13. The learned counsel for the State of Haryana and the learned counsel for the complainant have serious objection to the observations made by the High Court on this score. We notice that the High Court was influenced in its decision as the injuries had largely been caused on non vital parts of the body. We have, however, carefully examined the medical evidence. PW-4 Dr. V.K.Jain who performed the post-mortem on the dead body on the 30th September 1991 found the following injuries on the person of the deceased:
‘1. Brownish bruise of size 20 cm x 2 cm over left side of chest in upper part, above the left nipple, horizontally traced.
2. Brownish contusion of size 7 cm x 1.5 cm with abrasion of size 2 cm x 1 cm over left upper arms in lower 1/3rd.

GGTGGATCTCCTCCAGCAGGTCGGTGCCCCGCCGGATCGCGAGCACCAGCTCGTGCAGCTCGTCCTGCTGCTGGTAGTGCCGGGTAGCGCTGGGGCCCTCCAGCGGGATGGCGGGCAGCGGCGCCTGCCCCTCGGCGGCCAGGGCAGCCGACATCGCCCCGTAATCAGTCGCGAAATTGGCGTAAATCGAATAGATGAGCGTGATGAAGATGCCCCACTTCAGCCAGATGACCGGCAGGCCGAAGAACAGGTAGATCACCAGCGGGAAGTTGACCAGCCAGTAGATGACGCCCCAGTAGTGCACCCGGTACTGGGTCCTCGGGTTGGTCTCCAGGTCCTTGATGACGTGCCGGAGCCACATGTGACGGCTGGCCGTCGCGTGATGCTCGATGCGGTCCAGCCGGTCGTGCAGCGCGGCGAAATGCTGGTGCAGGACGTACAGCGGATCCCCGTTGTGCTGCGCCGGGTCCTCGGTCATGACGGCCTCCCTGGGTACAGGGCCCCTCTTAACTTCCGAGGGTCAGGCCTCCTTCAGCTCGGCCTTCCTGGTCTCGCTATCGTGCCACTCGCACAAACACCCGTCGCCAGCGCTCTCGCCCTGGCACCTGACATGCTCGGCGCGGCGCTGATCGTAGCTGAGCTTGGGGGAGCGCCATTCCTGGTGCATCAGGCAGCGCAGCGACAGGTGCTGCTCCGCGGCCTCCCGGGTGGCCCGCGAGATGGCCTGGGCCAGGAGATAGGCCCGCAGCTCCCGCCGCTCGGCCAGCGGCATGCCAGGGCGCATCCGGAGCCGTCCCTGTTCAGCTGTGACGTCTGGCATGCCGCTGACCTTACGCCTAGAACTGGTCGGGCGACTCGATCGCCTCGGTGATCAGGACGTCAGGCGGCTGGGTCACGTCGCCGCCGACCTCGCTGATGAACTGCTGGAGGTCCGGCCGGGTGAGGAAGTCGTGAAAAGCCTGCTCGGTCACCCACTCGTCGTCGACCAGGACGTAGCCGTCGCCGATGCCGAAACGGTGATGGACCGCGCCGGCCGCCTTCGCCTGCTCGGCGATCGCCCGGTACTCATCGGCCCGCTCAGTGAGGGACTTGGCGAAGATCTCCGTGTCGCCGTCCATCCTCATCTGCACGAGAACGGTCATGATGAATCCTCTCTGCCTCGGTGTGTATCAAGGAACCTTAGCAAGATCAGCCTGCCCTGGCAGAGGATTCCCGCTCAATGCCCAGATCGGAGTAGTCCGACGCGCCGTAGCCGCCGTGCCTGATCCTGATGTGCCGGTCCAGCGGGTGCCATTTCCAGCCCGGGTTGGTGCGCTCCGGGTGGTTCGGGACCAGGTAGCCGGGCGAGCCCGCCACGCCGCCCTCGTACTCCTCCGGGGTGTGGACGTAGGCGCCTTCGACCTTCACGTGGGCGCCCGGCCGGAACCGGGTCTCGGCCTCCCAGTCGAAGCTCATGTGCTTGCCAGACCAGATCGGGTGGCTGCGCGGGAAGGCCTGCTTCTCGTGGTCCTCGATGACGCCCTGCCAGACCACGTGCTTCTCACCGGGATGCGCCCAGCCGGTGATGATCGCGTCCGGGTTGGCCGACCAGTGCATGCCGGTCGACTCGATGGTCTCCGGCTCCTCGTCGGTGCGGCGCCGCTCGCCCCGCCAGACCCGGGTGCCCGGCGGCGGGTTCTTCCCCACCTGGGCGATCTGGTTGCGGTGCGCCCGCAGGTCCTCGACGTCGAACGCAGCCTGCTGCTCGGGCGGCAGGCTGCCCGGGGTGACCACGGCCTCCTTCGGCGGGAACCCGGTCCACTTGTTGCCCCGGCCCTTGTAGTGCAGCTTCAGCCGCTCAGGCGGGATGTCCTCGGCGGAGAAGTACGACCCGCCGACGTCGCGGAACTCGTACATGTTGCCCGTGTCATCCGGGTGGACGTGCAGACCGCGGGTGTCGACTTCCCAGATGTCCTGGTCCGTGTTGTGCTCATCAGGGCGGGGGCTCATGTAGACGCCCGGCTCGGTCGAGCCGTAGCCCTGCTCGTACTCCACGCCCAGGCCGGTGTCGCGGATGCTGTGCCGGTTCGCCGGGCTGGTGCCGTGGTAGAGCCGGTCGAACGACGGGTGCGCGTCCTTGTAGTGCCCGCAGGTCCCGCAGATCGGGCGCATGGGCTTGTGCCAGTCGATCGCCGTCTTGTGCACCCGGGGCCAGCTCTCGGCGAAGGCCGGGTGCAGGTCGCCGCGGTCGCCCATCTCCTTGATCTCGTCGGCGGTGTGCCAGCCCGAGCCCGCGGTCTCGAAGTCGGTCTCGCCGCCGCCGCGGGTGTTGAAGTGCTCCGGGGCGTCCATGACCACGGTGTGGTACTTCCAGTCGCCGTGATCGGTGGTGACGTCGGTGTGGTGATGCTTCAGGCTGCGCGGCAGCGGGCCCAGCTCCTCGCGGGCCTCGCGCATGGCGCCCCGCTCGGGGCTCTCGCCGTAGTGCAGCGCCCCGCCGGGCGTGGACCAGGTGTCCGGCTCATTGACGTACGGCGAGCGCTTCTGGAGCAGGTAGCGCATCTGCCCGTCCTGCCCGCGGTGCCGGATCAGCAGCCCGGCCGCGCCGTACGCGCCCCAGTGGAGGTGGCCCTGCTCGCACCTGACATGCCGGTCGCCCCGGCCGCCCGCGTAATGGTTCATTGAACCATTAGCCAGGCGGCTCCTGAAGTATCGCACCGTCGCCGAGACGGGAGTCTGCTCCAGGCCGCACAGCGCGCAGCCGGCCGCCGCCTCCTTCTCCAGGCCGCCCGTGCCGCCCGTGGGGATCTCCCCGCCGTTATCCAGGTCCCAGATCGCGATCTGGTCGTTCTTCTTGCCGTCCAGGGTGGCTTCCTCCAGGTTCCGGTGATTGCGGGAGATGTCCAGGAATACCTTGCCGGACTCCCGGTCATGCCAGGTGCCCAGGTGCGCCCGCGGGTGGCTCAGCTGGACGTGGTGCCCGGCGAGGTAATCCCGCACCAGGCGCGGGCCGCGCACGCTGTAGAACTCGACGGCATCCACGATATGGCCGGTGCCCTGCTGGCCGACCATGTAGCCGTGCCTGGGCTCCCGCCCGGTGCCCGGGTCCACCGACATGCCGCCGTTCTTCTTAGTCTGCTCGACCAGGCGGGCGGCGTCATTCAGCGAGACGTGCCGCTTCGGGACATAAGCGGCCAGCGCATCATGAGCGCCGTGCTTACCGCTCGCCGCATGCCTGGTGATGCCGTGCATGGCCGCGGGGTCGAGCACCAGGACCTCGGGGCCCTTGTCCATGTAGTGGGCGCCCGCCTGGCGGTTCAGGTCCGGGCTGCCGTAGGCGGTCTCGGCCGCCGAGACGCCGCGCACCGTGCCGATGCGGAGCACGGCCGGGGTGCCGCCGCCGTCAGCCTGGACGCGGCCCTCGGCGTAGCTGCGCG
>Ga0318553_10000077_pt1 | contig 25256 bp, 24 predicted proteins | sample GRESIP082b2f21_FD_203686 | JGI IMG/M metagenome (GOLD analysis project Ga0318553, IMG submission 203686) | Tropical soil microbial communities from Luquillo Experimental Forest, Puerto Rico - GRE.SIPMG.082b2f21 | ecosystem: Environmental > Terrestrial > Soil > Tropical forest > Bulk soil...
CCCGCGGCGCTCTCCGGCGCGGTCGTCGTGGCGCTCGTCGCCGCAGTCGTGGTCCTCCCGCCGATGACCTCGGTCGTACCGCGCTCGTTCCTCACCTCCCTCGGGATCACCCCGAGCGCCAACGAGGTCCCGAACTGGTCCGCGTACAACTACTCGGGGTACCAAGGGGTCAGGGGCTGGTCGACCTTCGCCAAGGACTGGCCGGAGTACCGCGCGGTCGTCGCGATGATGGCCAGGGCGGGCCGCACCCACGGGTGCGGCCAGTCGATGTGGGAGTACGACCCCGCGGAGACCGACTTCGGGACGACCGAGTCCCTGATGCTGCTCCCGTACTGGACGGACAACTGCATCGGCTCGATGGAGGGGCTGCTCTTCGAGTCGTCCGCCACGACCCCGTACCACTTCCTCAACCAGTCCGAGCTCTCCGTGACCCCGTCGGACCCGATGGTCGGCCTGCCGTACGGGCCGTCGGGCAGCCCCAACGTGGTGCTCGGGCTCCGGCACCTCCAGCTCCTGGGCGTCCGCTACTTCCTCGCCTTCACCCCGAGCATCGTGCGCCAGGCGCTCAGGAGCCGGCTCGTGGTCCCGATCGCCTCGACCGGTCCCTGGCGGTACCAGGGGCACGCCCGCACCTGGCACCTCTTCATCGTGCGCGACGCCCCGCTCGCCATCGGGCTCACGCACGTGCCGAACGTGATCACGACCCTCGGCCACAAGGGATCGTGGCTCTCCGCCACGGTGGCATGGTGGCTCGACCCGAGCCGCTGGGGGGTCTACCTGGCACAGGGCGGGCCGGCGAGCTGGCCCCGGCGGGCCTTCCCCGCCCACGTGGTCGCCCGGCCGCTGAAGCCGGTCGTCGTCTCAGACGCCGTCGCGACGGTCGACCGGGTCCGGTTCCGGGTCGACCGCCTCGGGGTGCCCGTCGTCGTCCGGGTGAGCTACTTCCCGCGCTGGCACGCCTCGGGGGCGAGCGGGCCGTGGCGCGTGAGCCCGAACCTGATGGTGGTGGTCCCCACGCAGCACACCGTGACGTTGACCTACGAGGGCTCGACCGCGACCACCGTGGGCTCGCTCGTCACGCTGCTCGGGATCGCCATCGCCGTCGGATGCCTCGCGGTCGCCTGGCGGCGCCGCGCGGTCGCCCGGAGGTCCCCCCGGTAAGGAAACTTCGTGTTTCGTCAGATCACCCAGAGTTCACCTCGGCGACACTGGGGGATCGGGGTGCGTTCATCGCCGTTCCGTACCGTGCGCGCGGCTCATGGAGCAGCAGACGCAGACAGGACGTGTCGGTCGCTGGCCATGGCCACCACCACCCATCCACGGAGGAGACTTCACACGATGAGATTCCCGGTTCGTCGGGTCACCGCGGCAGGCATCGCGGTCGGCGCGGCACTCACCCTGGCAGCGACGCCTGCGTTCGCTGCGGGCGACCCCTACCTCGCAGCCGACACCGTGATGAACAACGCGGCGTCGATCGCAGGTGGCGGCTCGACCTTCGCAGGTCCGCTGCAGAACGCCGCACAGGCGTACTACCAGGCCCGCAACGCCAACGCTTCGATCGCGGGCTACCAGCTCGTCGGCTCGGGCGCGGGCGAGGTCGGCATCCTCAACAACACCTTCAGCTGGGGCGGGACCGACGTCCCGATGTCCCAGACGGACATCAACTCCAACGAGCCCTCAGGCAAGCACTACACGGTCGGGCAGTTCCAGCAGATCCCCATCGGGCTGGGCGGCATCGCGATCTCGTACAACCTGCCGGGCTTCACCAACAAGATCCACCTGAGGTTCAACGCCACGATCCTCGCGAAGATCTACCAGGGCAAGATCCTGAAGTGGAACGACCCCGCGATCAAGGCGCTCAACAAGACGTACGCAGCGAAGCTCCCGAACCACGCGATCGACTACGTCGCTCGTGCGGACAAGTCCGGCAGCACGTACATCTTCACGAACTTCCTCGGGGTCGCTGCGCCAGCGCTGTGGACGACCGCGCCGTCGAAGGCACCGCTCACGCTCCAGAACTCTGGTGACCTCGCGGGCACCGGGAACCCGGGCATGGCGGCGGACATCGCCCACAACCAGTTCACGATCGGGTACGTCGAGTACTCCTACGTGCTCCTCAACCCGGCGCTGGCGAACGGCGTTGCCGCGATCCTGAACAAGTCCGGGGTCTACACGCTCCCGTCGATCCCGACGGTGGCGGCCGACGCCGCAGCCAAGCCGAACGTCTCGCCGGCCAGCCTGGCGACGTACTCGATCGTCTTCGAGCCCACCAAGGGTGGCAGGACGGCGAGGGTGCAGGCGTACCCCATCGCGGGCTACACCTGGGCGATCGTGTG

3. Abrasion of size 3 cm x 1 cm over posterior aspect of left upper arm in lower 1/3rd.
4. Diffused swelling over the posterior aspect of left fore arm in middle 1/3rd with abrasion of size 8 cm x 1.5 cm over the swelling.
5. Abrasion of size 5 cm x 1 cm over posterolateral aspect of left forearm 4 cm away from injury No.4.
6. Switched wound of x 3 cm length over base of a middle finger of left hand over posterior aspect with swelling around.
7. Multiple mark of small abrasion over the posterior aspect of left hand at the base of middle, ring and little finger.
8. Brownish contusion of size 10 cm x 2 cm over postero lateral aspect of right upper arm in lower half.
9. Brownish contusion of size 12 cm x 2 cm over postero lateral aspect of right upper arm in lower 1/3rd, 5 cm below the injury No.8.
10. Switched wound of size 4 cm over postero-medical aspect of left forearm in middle 1/3 with swelling around.